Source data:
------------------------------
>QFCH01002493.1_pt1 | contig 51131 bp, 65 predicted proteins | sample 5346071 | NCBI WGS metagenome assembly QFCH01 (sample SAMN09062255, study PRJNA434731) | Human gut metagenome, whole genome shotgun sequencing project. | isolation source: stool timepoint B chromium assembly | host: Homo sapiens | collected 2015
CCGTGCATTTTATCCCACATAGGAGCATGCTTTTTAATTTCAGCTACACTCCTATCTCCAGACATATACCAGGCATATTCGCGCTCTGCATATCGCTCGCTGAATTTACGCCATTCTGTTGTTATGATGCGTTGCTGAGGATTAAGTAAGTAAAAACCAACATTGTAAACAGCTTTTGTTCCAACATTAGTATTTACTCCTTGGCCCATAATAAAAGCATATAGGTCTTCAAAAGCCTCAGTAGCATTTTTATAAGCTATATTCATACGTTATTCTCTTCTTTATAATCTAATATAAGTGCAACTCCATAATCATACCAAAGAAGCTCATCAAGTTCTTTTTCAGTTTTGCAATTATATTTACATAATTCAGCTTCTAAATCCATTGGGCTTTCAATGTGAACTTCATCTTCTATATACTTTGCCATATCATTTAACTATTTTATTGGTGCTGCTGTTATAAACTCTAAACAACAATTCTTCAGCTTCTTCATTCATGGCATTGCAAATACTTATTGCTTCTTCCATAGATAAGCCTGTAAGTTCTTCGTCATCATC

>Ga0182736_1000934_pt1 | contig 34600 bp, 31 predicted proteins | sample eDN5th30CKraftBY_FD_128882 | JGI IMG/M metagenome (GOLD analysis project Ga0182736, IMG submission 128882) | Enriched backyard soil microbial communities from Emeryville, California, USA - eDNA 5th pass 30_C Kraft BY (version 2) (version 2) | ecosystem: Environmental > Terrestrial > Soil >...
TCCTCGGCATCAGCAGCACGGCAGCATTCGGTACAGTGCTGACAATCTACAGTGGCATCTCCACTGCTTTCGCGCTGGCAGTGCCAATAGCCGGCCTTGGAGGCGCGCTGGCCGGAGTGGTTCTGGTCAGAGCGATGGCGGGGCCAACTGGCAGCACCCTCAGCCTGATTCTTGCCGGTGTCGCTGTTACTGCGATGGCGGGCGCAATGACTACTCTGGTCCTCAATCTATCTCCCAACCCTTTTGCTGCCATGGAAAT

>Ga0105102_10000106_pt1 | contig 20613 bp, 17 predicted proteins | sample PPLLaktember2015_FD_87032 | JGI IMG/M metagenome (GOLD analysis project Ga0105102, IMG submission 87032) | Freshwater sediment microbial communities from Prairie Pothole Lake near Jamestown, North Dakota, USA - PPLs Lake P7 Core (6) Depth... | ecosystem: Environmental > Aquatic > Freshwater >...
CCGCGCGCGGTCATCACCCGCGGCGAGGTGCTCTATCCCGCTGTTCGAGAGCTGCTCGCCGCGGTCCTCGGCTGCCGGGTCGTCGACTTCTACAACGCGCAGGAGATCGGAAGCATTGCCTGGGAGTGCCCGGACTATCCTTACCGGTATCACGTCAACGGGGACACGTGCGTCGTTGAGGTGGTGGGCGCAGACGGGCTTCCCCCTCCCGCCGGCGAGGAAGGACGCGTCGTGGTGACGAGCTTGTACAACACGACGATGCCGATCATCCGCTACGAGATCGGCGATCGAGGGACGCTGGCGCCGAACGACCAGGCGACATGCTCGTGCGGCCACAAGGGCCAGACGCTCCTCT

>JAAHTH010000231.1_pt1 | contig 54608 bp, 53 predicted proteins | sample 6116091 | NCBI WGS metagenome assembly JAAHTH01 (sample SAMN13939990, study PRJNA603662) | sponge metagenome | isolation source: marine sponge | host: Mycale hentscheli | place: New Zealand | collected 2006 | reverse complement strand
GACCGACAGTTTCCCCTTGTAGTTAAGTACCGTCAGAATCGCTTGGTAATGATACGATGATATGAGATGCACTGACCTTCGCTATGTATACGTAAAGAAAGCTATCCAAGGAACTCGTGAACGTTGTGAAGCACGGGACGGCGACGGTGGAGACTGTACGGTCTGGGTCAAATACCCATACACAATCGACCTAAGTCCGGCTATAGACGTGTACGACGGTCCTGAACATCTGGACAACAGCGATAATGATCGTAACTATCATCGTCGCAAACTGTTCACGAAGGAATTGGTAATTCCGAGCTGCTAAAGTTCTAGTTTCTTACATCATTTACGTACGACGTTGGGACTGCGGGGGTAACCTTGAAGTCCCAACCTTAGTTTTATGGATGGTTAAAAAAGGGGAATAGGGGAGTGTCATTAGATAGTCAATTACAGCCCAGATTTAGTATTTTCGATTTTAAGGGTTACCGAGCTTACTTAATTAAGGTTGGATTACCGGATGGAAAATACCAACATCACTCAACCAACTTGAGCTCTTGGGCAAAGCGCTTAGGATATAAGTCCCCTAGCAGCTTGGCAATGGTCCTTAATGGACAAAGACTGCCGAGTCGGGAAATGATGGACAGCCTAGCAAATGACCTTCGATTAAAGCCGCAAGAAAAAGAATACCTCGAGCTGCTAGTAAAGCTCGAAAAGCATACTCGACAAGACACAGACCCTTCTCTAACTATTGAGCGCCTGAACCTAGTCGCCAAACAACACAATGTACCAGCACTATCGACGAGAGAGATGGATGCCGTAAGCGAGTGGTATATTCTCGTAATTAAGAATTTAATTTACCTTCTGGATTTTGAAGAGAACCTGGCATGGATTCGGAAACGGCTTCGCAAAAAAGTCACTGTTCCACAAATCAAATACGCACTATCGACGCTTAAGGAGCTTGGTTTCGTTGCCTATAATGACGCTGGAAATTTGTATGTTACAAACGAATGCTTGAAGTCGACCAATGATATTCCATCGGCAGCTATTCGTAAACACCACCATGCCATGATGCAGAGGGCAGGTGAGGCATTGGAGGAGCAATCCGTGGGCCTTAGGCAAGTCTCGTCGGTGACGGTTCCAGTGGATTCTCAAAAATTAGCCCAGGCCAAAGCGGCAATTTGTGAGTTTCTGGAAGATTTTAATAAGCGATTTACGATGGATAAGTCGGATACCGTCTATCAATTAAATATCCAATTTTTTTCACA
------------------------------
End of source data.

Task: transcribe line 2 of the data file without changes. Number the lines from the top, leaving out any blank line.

CCGTGCATTTTATCCCACATAGGAGCATGCTTTTTAATTTCAGCTACACTCCTATCTCCAGACATATACCAGGCATATTCGCGCTCTGCATATCGCTCGCTGAATTTACGCCATTCTGTTGTTATGATGCGTTGCTGAGGATTAAGTAAGTAAAAACCAACATTGTAAACAGCTTTTGTTCCAACATTAGTATTTACTCCTTGGCCCATAATAAAAGCATATAGGTCTTCAAAAGCCTCAGTAGCATTTTTATAAGCTATATTCATACGTTATTCTCTTCTTTATAATCTAATATAAGTGCAACTCCATAATCATACCAAAGAAGCTCATCAAGTTCTTTTTCAGTTTTGCAATTATATTTACATAATTCAGCTTCTAAATCCATTGGGCTTTCAATGTGAACTTCATCTTCTATATACTTTGCCATATCATTTAACTATTTTATTGGTGCTGCTGTTATAAACTCTAAACAACAATTCTTCAGCTTCTTCATTCATGGCATTGCAAATACTTATTGCTTCTTCCATAGATAAGCCTGTAAGTTCTTCGTCATCATC